Search Results: "Susanna Hofmann McShea"


BOOK REVIEW

LADYBUG, LADYBUG by Susanna Hofmann McShea
MYSTERY THRILLER
Released: July 20, 1994

"But the tender, searing dialogue between these two unlikely leads opens up scars and vistas that are well worth the price of admission."
The Hometown Heroes of Raven's Wing, Conn.—wealthy old Mildred Bennett, her doctor lover Trevor Bradford, retired police chief Forrest Haggarty, and nutty nurse-turned-housekeeper Irene Purdy (The Pumpkin-Shell Wife, 1992, etc.)—find themselves upstate in aptly named Coldwater after their neighbor Louise Cannivan receives a phone call telling her that her son Kevin's erotic asphyxia was really murder. Read full book review >

BOOK REVIEW

THE PUMPKIN-SHELL WIFE by Susanna Hofmann McShea
MYSTERY THRILLER
Released: Aug. 18, 1992

"Too many eyewitnesses to Esther's debauchery die; too many husbands can't keep their hands to themselves; and there are far too many arguments and crotchety pronouncements among the oldsters, who seem to have misplaced most of their charm and manners."
The four sprightly geriatrics from Hometown Heroes (1990) return—a little tetchier and less engaging—to wonder why staid Raven's Wing, Connecticut, matron Esther Maine died in a sleazy New York City hot-sheets hotel, tarted up like a whore and leaving behind some gushy romantic poetry. Read full book review >

BOOK REVIEW

THE KEY TO SUSANNA by Hilary Norman
FICTION & LITERATURE
Released: May 20, 1996

"A page-turner—and a preposterous jaw-dropper."
A skillful Danielle Steel clone, filled with tragedy, crabmeat omelets, and momentous nights at the London Ritz. Read full book review >

BOOK REVIEW

A JEWISH MOTHER FROM BERLIN and SUSANNA by Gertrud Kolmar
FICTION & LITERATURE
Released: May 1, 1997

"Still, their undeniable fascination and power are, sadly, no more then documentary."
A Jewish Mother From Berlin and Susanna ($22.00; May 1997; 225 pp.; 0-8419-1345-5): A short novel and a long story written, respectively, in 1931 and 1940 by a highly praised German Jewish poet who died at Auschwitz in 1943, first published only in 1978. ``A Jewish Mother from Berlin'' describes in harrowing and sometimes operatic detail the despairing madness that overtakes a grieving widow who searches throughout 1920s Berlin for the rapist who had attacked her four-year-old daughter. ``Susanna,'' set in approximately the same period, traces the rapid personality dissolution of an orphaned girl who can't be dissuaded from sacrificing her life to an imagined grand passion. Read full book review >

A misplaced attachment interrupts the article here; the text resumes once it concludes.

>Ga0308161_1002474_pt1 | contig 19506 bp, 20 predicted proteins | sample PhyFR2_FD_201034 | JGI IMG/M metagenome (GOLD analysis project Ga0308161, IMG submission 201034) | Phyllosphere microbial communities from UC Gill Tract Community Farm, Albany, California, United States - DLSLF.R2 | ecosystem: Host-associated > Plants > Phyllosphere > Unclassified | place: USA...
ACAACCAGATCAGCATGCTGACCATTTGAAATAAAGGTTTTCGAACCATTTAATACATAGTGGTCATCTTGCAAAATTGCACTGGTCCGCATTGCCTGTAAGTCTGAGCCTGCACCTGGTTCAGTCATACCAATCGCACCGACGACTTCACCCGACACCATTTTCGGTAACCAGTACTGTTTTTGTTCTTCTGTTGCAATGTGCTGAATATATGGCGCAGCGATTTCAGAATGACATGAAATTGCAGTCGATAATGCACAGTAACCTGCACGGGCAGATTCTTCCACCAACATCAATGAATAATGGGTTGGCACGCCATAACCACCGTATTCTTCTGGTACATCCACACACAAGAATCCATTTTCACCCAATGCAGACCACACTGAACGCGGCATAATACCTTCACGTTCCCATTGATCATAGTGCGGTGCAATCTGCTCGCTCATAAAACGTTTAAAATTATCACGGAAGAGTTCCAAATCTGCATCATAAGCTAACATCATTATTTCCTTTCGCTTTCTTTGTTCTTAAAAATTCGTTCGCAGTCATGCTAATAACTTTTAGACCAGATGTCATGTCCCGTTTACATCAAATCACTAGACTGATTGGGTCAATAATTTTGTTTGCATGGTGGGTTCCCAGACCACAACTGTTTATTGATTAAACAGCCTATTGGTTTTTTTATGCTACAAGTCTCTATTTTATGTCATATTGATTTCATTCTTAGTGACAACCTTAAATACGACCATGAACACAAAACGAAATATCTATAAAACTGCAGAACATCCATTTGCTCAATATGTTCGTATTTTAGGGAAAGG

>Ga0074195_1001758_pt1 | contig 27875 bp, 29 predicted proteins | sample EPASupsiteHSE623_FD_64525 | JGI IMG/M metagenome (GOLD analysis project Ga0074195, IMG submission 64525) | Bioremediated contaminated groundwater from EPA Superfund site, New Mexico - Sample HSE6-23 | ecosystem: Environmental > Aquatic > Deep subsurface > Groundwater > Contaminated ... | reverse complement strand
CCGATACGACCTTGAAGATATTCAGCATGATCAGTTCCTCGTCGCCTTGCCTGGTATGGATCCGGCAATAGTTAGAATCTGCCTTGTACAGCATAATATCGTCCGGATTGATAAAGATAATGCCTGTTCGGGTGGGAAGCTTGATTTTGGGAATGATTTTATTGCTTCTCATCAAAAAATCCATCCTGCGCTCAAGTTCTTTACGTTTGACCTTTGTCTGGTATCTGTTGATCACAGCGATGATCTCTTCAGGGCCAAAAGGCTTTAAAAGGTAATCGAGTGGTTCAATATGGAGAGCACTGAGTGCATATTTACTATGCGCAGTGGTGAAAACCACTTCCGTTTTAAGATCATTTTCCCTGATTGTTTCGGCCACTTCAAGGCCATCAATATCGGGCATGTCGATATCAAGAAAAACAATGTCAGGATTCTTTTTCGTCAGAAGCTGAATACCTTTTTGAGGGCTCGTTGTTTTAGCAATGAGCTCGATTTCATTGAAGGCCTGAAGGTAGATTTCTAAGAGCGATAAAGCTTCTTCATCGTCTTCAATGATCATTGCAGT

BOOK REVIEW

LICHTENBERG AND THE LITTLE FLOWER GIRL by Gert Hofmann
FICTION & LITERATURE
Released: May 26, 2004

"Brimful with love, nature, energy, and intellect: history proved on the pulse and expressed through the heart. A treasure."
Hoffman died in 1993, and his last novel (following The Film Explainer, published here in 1996), translated again by his own son, is a quietly powerful masterpiece of human charm that manages to capture the very essence of the Enlightenment in Germany. Read full book review >

BOOK REVIEW

ICE IN THE JUNGLE by Ariane Hofmann-Maniyar
CHILDREN'S
Released: Sept. 15, 2015

"Comforting to the littlest of ones who find themselves in a change of surroundings. (Picture book. 4-8)"
A tiny polar bear must learn how to cope after moving. Read full book review >

BOOK REVIEW

NON-FICTION
Released: Oct. 1, 2002

"Highlights an interesting aspect of the world's smallest sovereign entity."
Former New York Times Rome bureau chief Hofmann (Umbria, 1999, etc.) portrays influential women in the papacy's history, culture, and work force. Read full book review >

BOOK REVIEW

Released: March 1, 1999

"Still, highly recommended."
A charming and delightful, yet flawed, excursion. Read full book review >

BOOK REVIEW

THE AGE OF THE HORSE by Susanna Forrest
NON-FICTION
Released: May 2, 2017

"The prose sometimes plods like a Clydesdale, but overall, the narrative is quite good, making a worthy addition to the equestrian library."
An encyclopedic account of horses and those who love them, put them to work, and eat them. Read full book review >

BOOK REVIEW

THE SHADOWY HORSES by Susanna Kearsley
Released: Oct. 2, 2012

"Despite a rather abrupt resolution to the central mystery, Kearsley's tale is lush with romantic and ghostly threads."
Why is the ghost of a 2nd-century Roman sentinel guarding an archaeological site? And why is he following Verity Grey? Read full book review >

BOOK REVIEW

CHILD OF ALL NATIONS by Irmgard Keun
Released: Sept. 1, 2008

"Poignant, especially for contemporary readers who know that far greater horrors were still to come."
An utterly compelling look at pre-World War II Germany, first published in 1938 and available in English for the first time. Read full book review >

BOOK REVIEW

ON A DAY LIKE THIS by Peter Stamm
FICTION & LITERATURE
Released: July 1, 2008

"Andreas's condition does not seem authentic in this mannered treatment."
The Swiss author (stories: In Strange Gardens, 2006, etc.) examines a barren life in his latest novel. Read full book review >